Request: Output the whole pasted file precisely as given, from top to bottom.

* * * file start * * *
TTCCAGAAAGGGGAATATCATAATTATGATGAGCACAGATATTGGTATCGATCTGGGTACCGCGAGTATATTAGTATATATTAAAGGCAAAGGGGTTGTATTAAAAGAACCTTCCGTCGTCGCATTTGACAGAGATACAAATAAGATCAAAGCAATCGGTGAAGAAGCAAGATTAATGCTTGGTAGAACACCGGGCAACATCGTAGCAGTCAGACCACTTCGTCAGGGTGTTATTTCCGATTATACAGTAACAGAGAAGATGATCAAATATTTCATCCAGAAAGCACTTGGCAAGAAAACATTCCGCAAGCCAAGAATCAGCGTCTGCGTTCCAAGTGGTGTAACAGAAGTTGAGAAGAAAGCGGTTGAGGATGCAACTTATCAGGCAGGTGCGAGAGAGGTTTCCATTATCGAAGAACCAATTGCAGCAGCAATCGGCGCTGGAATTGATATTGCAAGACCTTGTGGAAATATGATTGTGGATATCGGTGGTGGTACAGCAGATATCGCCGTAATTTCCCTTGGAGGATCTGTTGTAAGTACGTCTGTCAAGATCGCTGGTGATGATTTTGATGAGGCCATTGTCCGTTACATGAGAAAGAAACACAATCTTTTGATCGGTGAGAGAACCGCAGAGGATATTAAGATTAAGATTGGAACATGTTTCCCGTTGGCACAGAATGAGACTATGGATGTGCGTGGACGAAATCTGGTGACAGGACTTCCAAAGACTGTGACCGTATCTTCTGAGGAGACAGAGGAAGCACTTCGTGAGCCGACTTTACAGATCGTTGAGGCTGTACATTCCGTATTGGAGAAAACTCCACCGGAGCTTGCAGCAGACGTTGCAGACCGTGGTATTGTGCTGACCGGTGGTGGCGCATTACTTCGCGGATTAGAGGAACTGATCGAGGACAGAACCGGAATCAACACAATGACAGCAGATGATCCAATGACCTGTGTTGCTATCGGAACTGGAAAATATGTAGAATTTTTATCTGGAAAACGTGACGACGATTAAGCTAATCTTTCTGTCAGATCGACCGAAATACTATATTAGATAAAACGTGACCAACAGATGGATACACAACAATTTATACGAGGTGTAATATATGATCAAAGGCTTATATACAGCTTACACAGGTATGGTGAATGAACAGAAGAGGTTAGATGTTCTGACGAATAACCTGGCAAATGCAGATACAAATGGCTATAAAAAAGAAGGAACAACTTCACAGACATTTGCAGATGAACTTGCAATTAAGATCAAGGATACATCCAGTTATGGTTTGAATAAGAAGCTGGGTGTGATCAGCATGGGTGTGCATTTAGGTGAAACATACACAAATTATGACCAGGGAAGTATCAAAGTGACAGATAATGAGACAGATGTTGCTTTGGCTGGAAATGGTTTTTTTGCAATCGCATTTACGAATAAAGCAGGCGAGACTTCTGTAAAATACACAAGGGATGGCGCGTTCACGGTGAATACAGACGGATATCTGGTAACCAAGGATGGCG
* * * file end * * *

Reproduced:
TTCCAGAAAGGGGAATATCATAATTATGATGAGCACAGATATTGGTATCGATCTGGGTACCGCGAGTATATTAGTATATATTAAAGGCAAAGGGGTTGTATTAAAAGAACCTTCCGTCGTCGCATTTGACAGAGATACAAATAAGATCAAAGCAATCGGTGAAGAAGCAAGATTAATGCTTGGTAGAACACCGGGCAACATCGTAGCAGTCAGACCACTTCGTCAGGGTGTTATTTCCGATTATACAGTAACAGAGAAGATGATCAAATATTTCATCCAGAAAGCACTTGGCAAGAAAACATTCCGCAAGCCAAGAATCAGCGTCTGCGTTCCAAGTGGTGTAACAGAAGTTGAGAAGAAAGCGGTTGAGGATGCAACTTATCAGGCAGGTGCGAGAGAGGTTTCCATTATCGAAGAACCAATTGCAGCAGCAATCGGCGCTGGAATTGATATTGCAAGACCTTGTGGAAATATGATTGTGGATATCGGTGGTGGTACAGCAGATATCGCCGTAATTTCCCTTGGAGGATCTGTTGTAAGTACGTCTGTCAAGATCGCTGGTGATGATTTTGATGAGGCCATTGTCCGTTACATGAGAAAGAAACACAATCTTTTGATCGGTGAGAGAACCGCAGAGGATATTAAGATTAAGATTGGAACATGTTTCCCGTTGGCACAGAATGAGACTATGGATGTGCGTGGACGAAATCTGGTGACAGGACTTCCAAAGACTGTGACCGTATCTTCTGAGGAGACAGAGGAAGCACTTCGTGAGCCGACTTTACAGATCGTTGAGGCTGTACATTCCGTATTGGAGAAAACTCCACCGGAGCTTGCAGCAGACGTTGCAGACCGTGGTATTGTGCTGACCGGTGGTGGCGCATTACTTCGCGGATTAGAGGAACTGATCGAGGACAGAACCGGAATCAACACAATGACAGCAGATGATCCAATGACCTGTGTTGCTATCGGAACTGGAAAATATGTAGAATTTTTATCTGGAAAACGTGACGACGATTAAGCTAATCTTTCTGTCAGATCGACCGAAATACTATATTAGATAAAACGTGACCAACAGATGGATACACAACAATTTATACGAGGTGTAATATATGATCAAAGGCTTATATACAGCTTACACAGGTATGGTGAATGAACAGAAGAGGTTAGATGTTCTGACGAATAACCTGGCAAATGCAGATACAAATGGCTATAAAAAAGAAGGAACAACTTCACAGACATTTGCAGATGAACTTGCAATTAAGATCAAGGATACATCCAGTTATGGTTTGAATAAGAAGCTGGGTGTGATCAGCATGGGTGTGCATTTAGGTGAAACATACACAAATTATGACCAGGGAAGTATCAAAGTGACAGATAATGAGACAGATGTTGCTTTGGCTGGAAATGGTTTTTTTGCAATCGCATTTACGAATAAAGCAGGCGAGACTTCTGTAAAATACACAAGGGATGGCGCGTTCACGGTGAATACAGACGGATATCTGGTAACCAAGGATGGCG